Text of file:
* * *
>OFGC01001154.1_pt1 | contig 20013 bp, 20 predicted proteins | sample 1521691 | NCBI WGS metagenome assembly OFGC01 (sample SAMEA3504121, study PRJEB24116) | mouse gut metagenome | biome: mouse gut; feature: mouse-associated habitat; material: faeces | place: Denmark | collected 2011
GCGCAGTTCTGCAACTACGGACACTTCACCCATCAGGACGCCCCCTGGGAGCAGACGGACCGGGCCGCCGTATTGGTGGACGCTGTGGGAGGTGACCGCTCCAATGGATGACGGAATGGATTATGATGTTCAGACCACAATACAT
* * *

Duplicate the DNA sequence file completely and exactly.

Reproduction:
>OFGC01001154.1_pt1 | contig 20013 bp, 20 predicted proteins | sample 1521691 | NCBI WGS metagenome assembly OFGC01 (sample SAMEA3504121, study PRJEB24116) | mouse gut metagenome | biome: mouse gut; feature: mouse-associated habitat; material: faeces | place: Denmark | collected 2011
GCGCAGTTCTGCAACTACGGACACTTCACCCATCAGGACGCCCCCTGGGAGCAGACGGACCGGGCCGCCGTATTGGTGGACGCTGTGGGAGGTGACCGCTCCAATGGATGACGGAATGGATTATGATGTTCAGACCACAATACAT